Another must have web tool for administrators is Dropbox. With this tool, I basically have both a virtual briefcase and document library that I can access from any where. I have Dropbox installed on my laptop at work, my personal laptop, and my Droid phone, which means I have access to it from any where. The files I place in it include: working documents, school handbooks, and any other file that I might need at any time. For example, a parent once caught me outside the office with a question about our curriculum. I have an electronic version of our school curriculum guide in my Dropbox. Since I have access to Dropbox on my Droid phone, I pulled up the document, and immediately found what I needed to answer the parent’s question. Add the fact that you can access these documents from a web account as well, and the files can be accessed from any place with a Web connection.
Currently Dropbox basic with 2 GB is free, with the ability to add more space by recommending others to use the product. I currently have a basic account, but as soon as use my free space, I will upgrade to the 50 GB account which is currently priced at $9.99 per month. Here’s the big pluses for using Dropbox.
- Dropbox allows you to sync your files online and across multiple computers automatically. This means that any files I am working on at the office are saved to my Dropbox folder where I have access on any computer either with Internet access or with the Dropbox client program. You can sync files of any type too, which allows me to sync specific program file types. For example, I was recently working on an Xmind map. I saved it to my Dropbox folder, and I continued working on it at home.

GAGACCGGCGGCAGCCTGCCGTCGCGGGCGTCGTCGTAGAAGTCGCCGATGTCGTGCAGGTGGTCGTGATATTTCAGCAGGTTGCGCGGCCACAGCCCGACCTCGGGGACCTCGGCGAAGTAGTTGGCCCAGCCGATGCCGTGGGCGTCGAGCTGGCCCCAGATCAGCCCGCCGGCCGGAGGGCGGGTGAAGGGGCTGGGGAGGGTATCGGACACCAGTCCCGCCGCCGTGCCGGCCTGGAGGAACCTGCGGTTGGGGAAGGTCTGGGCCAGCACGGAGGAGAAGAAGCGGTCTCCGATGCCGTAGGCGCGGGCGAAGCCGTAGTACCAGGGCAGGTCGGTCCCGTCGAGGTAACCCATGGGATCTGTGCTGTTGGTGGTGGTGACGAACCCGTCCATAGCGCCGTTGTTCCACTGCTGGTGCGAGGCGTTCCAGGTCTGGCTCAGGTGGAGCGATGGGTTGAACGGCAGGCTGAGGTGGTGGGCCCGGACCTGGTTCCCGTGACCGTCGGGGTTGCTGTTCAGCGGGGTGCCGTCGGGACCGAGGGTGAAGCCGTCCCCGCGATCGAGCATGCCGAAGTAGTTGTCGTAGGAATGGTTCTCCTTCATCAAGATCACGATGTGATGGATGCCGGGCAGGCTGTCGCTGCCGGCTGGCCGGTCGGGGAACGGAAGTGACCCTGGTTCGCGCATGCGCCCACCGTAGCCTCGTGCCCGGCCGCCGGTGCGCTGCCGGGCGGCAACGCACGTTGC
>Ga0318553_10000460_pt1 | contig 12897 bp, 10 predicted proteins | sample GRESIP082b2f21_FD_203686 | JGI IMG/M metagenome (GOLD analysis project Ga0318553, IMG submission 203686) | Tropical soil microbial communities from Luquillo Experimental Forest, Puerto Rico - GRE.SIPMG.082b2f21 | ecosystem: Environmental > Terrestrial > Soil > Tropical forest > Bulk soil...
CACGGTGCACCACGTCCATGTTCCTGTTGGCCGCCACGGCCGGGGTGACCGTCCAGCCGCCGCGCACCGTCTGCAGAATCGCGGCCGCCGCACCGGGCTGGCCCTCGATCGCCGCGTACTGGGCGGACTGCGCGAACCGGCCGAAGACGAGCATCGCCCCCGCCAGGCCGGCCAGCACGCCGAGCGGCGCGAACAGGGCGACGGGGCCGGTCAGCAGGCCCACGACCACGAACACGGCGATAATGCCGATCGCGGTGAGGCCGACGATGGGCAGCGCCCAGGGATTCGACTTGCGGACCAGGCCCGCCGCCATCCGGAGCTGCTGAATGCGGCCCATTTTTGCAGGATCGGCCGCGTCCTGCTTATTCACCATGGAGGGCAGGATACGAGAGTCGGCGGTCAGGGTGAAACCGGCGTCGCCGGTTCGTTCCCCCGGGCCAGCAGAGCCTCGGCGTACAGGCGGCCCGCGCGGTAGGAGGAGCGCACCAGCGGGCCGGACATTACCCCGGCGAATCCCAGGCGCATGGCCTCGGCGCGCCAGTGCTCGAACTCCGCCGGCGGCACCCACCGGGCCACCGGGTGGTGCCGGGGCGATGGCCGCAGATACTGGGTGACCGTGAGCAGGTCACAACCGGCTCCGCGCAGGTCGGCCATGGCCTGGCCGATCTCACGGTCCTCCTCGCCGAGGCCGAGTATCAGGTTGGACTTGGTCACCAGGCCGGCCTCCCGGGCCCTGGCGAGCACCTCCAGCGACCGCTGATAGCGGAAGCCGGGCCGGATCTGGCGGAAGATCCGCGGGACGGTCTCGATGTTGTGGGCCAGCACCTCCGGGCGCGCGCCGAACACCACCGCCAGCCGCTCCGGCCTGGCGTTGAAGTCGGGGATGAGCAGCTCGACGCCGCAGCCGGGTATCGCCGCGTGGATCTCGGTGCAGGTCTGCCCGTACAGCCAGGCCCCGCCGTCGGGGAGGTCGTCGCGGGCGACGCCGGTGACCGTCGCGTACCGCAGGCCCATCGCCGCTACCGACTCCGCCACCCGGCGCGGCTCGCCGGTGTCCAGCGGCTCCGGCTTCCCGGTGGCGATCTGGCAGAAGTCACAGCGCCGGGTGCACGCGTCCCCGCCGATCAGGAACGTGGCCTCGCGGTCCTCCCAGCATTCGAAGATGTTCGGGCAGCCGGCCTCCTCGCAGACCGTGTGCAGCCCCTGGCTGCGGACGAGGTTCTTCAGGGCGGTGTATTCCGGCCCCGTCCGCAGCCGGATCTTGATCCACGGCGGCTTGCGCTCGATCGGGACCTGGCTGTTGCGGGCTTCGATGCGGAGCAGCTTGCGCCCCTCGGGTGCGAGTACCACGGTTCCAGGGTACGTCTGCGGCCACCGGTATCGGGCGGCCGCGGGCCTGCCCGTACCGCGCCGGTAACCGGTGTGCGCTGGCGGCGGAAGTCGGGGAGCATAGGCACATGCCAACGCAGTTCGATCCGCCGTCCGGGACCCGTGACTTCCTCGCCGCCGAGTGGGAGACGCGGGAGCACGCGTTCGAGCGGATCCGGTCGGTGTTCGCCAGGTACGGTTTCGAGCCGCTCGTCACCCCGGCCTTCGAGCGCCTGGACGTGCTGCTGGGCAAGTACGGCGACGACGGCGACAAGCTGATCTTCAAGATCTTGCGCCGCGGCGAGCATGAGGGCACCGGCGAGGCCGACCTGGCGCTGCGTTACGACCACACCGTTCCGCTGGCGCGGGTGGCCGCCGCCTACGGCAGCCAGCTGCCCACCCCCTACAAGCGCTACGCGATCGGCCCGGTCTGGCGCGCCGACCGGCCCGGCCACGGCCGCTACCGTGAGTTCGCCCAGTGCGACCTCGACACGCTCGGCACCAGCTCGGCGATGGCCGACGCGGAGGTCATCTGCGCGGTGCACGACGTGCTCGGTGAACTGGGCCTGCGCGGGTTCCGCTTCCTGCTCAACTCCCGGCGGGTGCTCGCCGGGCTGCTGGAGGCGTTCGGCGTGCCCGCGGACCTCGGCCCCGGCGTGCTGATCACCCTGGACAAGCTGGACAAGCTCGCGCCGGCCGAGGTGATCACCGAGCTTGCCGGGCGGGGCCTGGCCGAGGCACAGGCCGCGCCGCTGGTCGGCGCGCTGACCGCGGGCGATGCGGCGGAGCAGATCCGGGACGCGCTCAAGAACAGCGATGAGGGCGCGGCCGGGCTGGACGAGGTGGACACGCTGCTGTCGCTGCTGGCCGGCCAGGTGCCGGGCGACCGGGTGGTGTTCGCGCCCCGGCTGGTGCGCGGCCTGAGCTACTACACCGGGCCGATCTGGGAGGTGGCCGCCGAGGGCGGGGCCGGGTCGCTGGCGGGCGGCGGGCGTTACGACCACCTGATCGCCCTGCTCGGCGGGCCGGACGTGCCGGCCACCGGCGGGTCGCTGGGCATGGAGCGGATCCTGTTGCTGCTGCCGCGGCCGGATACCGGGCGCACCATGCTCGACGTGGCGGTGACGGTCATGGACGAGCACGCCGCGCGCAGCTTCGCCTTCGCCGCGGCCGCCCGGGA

- Dropbox allows you to share files with others. You can collaborate on specific documents or presentations through Dropbox. You control who has access to these folders, and you can see their changes to these files immediately. I plan to use Dropbox when our school begins working on our new school improvement plan next spring.
- Dropbox automatically backs up the files online. That means I don’t need to worry about making sure there is a backup of these files. No need to worry about backing them up on a flashdrive. I simply save them to my Dropbox folder, and the software takes care of the rest.
- Dropbox has what it calls “military grade” encryption. That means that I can be fairly confident that the files are safe. Only those I want to have access, do.
- Dropbox has mobile access through the Android, iPhone, iPad, and Blackberry devices. Like I said earlier, you can place those files in a place where you can immediately find them.
This has to be one of the best tools I began using this year. In fact, because of it, I haven’t even picked up a flash drive in a month or so. It’s just too easy to use, and I am positive when I get to the end of my 2 GB storage limit, I’ll purchase the 50 GB storage. This is my second administrator must-have web tool. For more information or to download the software check it out here.